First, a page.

Free Ethics Essay Sample
Emmanuel Kant is considered to be one of the pioneers of modern philosophy. His theories and concepts find a lot of applicability in human life. Kant is perhaps best known for his theories on ethics and morals. Most of this ethical theories have premise on both duty and moral standards (Neyroud & Beckley, 2001). According to Kant, every human being has the duty to exhibit good morals and behave as per the society’s expectations. Additionally, Kant ethical theories distinguish between what is good and what is wrong. According to Kant, individuals are endowed with the opportunity to make good choices that at the same time uphold moral standards. Another important component of Kant’s ethical theories is the concept of good will. This element is actually what guides’ individuals to make good or bad decisions.
These concepts from Kant’s ethical theories find great applicability in modern policing and can in fact be used to ensure that the police function in a better way and provide services of high quality to the society (Neyroud & Beckley, 2001). Generally, officers are accorded the duty of “protecting and serving”. When they are in the field, officers often have to make decisions on what is good and right and what is wrong and bad (Neyroud & Beckley, 2001). Kant’s ethical theories can be used to train officers on how make such decisions. Kant’s postulated that empirical observation are only able to deliver conclusions about things such as the relative advantages of good and moral behavior in particular circumstances or how such behavior might be pleasing to one’s eyes of the eyes of the public. Officers are constantly in the public eye and because of this, they must have good relationships with community members. If officers have good relationships with the community, this is reflected both in their actions out there in the field and also as how they portray or depict themselves. The members of the public should not fear the police, rather the police should ensure that the public perceives them positively. This will facilitate the building of cohesion and consequently contribute towards crime reduction and security enhancement. For this to take place, the police are required to have good will in their actions.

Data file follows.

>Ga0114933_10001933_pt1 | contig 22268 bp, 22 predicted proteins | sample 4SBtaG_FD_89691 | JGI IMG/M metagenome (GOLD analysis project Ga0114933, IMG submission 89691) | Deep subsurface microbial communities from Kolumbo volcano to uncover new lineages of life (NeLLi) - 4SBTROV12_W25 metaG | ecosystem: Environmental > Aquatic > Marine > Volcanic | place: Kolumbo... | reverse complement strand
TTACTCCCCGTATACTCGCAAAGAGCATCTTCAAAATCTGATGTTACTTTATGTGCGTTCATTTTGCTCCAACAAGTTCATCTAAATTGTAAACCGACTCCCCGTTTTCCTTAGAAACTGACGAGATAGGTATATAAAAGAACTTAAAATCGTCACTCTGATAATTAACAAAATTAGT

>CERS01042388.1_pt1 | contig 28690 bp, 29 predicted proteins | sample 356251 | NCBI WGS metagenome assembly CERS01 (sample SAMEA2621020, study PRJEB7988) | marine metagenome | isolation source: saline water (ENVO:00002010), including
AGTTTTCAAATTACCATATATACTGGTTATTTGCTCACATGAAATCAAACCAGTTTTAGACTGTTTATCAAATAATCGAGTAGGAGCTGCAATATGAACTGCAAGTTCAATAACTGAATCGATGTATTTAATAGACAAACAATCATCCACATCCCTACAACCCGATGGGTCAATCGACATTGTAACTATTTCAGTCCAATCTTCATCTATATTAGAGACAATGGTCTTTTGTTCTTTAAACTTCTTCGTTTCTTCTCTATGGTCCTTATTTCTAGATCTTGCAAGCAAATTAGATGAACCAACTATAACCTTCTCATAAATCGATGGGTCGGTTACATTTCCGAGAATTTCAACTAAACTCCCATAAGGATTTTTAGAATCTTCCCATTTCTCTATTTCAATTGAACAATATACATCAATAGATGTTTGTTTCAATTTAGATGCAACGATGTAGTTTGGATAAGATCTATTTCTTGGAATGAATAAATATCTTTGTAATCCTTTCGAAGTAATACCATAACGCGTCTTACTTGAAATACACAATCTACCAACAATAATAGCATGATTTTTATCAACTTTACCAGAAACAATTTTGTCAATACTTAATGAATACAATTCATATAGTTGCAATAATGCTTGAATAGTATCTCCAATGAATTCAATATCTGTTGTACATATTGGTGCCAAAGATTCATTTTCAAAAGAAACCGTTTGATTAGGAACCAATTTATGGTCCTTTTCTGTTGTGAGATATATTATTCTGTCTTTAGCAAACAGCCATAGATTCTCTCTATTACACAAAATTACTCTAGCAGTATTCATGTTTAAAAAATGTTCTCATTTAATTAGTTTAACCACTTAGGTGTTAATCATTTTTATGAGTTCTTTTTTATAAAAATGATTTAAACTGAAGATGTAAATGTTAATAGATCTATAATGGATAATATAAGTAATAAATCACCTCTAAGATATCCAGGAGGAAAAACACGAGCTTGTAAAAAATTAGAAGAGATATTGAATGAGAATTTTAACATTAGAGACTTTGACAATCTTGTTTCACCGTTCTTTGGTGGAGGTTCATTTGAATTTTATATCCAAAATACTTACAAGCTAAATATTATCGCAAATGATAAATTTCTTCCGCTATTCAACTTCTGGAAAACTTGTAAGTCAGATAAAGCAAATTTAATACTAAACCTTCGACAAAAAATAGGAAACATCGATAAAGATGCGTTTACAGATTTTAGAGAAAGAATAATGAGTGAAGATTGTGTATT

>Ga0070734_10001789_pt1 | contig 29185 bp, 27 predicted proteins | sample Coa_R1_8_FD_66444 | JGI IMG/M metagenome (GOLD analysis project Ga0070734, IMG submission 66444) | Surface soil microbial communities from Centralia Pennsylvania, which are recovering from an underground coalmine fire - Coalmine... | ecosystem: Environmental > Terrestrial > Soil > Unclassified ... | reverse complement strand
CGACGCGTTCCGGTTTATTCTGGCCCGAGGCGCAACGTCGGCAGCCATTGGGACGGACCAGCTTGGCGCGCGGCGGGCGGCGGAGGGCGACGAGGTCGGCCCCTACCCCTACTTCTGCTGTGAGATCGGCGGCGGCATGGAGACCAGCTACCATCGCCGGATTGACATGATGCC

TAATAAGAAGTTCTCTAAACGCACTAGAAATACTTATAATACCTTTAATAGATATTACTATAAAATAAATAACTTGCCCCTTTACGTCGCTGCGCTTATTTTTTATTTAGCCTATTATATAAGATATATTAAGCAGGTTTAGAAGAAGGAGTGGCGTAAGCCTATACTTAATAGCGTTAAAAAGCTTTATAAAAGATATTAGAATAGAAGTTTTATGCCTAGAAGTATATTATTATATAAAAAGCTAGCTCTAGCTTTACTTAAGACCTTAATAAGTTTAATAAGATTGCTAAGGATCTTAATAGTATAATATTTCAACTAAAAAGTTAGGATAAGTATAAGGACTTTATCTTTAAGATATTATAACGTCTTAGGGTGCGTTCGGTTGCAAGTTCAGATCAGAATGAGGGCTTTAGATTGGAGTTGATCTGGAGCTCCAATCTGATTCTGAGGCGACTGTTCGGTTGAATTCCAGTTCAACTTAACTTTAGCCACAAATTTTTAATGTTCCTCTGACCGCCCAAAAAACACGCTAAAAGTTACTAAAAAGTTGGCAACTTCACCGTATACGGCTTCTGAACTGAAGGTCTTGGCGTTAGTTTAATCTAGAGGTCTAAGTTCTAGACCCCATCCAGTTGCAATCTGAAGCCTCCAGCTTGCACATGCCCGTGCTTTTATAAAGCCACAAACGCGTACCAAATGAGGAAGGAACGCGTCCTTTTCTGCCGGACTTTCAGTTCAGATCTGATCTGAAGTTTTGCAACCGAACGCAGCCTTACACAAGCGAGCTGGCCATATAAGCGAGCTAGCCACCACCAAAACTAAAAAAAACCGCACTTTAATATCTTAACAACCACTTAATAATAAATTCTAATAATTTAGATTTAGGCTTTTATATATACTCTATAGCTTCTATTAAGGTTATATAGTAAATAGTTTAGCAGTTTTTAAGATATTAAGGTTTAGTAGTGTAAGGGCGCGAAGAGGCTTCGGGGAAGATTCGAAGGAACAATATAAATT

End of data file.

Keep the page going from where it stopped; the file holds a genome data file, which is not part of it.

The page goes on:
Finally, modern policing practices are significantly based on both honesty and respect. These moral values are once again underpinned by Kant’s ethical theories whereby Kant recommends strict adherence to for the common good of the society.
Therefore, Kant’s ethical theories find wide applicability in modern policing and if effectively utilized, they can elevate this discipline towards excellence.
The criminal justice system has often been accused of violating ethical standards and behaviors and failing to put in measures to curb this. This has led to the establishment of various ethical standards that are meant to curb unethical behaviors (Neyroud & Beckley, 2001).
One of the ways through which this being done is by establishing an official code of ethics for every department or element of the criminal justice system. This code of ethics is supposed to guide every member’s behavior and failure to abide by this code can lead to harsh punishments. In fact, members of the criminal justice department are legally obliged to abide by the code, and they can be legally prosecuted in a court of law if they fail to abide by this code. This measure has greatly helped to eliminate unethical behavior in the system.
The oath of office that is normally taken by all members of the criminal justice system has also been refined to ensure that it contains several provisions for upholding, protecting and defending the constitution. In addition, the oath contains promises to conduct oneself in a sober, honest and honorable manner and to keep away from unethical behavior. Once again, when taking the oath of office, the members of the criminal justice system promise to conduct themselves ethically and violating the oath can also make one subject to legal prosecution and other punishments..
Neyroud, P., & Beckley, A. (2001). Policing, Ethics Human Rights. Routledge.